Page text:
Slowdive – Slowdive review

Secret Meeting score: 84

by Joseph Purcell

It’s been twenty-two years since Slowdive last released a studio album and a further two years since their seminal album, Souvlaki earned them the status of shoegazers extraordinaire. It’s no surprise that, following a successful yet limited live return in 2014, many waited with bated breath to hear 2017’s self-titled return.

I was totally unaware of Slowdive the first time around – too caught up in ‘Britpop’ and the insults traded between Oasis and Blur. How I missed out –  those shimmering guitars, mesmeric, lo-fi vocals and thundering production. The emergence of Star Roving – the first new material teased from the record – was my awakening to Slowdive and that wonderous, expansive sound. From the opening seconds, it floats on a crest of majestic guitar work with a soaring melody – it’s truly a thing of beauty. Gripped, I found myself encapsulated in the driving nature of the track, with the vocals of both Neil Halstead and Rachel Goswell intertwining to stunning effect. This was a band reborn and free of the worries that had dragged them down more than two decades previously, typified by Halstead’s rallying cry- ‘Nothing left to lose, nothing left to fight’.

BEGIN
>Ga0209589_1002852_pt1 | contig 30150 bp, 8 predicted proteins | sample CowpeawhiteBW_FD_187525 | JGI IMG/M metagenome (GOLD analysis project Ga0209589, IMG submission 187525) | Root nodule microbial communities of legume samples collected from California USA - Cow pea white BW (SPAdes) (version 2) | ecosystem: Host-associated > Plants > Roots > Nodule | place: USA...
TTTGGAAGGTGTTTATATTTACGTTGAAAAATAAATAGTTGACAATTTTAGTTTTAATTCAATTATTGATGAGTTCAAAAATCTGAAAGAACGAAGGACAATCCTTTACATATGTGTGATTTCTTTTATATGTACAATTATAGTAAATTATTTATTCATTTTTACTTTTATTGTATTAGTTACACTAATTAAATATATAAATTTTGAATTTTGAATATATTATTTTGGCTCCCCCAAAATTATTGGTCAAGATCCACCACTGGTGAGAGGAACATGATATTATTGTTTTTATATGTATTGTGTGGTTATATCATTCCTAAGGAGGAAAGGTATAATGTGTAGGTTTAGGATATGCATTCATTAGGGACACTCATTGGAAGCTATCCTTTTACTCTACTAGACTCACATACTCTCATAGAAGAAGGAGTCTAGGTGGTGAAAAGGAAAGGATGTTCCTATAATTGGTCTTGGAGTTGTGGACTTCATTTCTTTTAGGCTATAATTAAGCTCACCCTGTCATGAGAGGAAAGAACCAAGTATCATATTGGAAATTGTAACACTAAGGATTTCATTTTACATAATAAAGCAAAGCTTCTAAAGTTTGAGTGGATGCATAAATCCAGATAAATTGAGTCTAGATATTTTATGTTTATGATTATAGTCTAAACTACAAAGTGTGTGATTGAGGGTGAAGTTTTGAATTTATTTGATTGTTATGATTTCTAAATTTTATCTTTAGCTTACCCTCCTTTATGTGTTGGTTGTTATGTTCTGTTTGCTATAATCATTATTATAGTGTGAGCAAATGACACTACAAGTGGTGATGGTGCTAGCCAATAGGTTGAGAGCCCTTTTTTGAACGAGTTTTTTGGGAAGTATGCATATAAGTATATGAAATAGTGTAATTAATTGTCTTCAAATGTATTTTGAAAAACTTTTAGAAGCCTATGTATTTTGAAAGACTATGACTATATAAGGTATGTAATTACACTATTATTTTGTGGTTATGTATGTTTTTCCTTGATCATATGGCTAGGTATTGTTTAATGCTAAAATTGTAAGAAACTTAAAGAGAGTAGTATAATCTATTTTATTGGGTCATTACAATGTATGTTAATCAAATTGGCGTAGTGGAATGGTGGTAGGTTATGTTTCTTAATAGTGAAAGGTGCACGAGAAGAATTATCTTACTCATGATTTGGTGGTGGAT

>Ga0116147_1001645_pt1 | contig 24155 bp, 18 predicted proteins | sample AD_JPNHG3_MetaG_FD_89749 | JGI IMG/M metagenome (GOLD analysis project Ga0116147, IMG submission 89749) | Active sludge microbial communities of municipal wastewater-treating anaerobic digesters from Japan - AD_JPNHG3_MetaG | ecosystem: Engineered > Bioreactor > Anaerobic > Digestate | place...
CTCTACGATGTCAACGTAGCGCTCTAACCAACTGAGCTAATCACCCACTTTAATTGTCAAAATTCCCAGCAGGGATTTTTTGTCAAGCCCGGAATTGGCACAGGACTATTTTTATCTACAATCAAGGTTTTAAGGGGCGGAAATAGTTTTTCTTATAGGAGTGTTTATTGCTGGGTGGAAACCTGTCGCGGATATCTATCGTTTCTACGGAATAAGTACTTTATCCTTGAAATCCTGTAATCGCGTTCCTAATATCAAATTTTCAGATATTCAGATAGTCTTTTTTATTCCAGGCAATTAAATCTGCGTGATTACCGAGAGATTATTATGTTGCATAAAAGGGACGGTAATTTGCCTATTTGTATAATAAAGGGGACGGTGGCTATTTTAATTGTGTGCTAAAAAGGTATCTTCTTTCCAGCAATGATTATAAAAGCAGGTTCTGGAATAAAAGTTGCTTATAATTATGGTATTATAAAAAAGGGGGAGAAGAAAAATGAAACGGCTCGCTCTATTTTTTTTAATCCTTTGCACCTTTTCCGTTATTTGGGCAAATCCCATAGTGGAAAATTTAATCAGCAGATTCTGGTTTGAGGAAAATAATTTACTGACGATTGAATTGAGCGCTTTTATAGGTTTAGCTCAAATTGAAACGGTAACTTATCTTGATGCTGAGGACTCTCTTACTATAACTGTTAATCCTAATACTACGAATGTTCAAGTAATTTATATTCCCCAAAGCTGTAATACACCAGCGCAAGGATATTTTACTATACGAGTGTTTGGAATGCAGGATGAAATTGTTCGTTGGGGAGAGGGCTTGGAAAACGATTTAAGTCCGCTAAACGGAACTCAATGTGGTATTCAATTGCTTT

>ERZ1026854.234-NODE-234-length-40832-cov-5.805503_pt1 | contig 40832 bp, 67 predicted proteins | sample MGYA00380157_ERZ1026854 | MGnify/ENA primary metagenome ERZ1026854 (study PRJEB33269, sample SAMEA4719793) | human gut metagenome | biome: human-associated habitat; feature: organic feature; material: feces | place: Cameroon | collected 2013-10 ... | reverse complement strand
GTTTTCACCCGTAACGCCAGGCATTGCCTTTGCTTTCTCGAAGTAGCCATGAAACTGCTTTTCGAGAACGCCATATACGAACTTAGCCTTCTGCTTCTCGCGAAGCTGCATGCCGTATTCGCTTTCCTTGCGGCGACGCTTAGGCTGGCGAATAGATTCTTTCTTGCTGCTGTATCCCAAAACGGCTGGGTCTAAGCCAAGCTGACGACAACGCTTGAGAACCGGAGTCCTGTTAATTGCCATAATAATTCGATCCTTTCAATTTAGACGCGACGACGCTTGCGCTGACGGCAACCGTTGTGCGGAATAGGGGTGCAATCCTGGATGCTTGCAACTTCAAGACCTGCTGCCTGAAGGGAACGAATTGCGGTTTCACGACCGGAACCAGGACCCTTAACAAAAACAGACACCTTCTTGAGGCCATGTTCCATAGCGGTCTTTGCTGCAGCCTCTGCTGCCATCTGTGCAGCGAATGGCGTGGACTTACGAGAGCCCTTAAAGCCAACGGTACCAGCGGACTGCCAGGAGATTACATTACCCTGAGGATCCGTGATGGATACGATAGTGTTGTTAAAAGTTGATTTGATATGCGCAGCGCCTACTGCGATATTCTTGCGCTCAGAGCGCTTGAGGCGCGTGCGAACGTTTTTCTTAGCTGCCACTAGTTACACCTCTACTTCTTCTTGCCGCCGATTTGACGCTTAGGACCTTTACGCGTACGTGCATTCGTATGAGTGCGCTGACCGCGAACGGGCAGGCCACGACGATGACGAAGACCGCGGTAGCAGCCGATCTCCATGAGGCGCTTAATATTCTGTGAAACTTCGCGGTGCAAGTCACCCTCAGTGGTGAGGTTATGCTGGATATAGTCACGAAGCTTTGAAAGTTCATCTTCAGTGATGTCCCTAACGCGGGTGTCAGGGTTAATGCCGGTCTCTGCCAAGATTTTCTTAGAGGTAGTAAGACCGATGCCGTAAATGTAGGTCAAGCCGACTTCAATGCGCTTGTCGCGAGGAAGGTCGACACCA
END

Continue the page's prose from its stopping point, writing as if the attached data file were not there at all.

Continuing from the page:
Opener, Slomo, fulfils and to my mind surpasses the standard set for it by the lead single. Starting delicately with a gorgeous shuffling beat, it grows into an astonishing piece of music, comforting the listener and allowing you to float away on an immaculate wave of happiness. As the track continues, Goswell joins Halstead’s vocal to bring the track to a level of near Cocteau Twins-esque genius, with their voices driving the song to its conclusion after six minutes and 53 seconds of perfection.

Sugar for the Pill is gentler. A soothing, simplistic number that’s carried by its chiming guitars and relaxed melodic phrasings. Other favourites include, Everyone Knows and No Longer Making Time, before Slowdive comes to its conclusion in the form of the mesmeric Falling Ashes – a haunting piece that evokes Mike Oldfield’s classic, Tubular Bells. And as the album fades to a close, the thick Scottish accent of Halstead refrains, encouraging us to ‘Think about love,’ leaving the listener to reflect on their own lives and experiences as the record reaches a fitting final chapter. A closing statement that provides the perfect ending to one of 2017’s unexpected musical highlights.

One Comment

Comments are closed.